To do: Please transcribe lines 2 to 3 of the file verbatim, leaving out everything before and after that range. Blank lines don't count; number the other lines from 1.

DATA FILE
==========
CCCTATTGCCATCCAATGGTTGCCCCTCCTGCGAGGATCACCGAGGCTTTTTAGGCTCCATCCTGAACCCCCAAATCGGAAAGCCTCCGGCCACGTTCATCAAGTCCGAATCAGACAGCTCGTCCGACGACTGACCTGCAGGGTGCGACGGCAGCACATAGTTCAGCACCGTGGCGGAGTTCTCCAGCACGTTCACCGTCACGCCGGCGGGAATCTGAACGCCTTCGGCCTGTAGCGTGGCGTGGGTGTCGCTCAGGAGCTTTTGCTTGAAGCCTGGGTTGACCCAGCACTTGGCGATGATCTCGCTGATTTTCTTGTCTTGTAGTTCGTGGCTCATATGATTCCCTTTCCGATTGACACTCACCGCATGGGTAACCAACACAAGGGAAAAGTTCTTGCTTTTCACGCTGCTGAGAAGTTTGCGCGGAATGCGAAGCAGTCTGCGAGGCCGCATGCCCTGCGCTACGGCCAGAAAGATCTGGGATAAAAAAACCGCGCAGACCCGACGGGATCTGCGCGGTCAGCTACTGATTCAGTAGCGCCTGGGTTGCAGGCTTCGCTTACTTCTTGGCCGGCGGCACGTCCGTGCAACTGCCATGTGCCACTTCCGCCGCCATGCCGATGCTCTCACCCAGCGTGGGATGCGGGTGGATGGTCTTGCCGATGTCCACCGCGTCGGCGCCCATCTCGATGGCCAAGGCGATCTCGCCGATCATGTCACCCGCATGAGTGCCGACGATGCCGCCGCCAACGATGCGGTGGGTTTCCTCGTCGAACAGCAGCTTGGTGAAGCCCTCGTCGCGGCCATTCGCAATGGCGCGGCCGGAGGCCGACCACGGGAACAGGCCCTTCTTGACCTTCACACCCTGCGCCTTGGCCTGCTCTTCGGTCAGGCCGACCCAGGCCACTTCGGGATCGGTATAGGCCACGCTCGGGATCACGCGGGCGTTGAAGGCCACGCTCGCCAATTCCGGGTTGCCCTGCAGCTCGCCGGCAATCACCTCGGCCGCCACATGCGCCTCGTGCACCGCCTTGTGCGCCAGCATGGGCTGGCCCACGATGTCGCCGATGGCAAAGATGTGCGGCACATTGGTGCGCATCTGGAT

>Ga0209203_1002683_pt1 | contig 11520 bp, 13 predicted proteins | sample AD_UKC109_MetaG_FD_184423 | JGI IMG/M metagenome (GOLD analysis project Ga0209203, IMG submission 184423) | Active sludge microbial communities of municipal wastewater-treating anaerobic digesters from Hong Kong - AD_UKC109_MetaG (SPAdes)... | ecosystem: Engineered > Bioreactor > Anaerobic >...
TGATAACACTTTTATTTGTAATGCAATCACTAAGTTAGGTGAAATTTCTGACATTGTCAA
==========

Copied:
>Ga0209203_1002683_pt1 | contig 11520 bp, 13 predicted proteins | sample AD_UKC109_MetaG_FD_184423 | JGI IMG/M metagenome (GOLD analysis project Ga0209203, IMG submission 184423) | Active sludge microbial communities of municipal wastewater-treating anaerobic digesters from Hong Kong - AD_UKC109_MetaG (SPAdes)... | ecosystem: Engineered > Bioreactor > Anaerobic >...
TGATAACACTTTTATTTGTAATGCAATCACTAAGTTAGGTGAAATTTCTGACATTGTCAA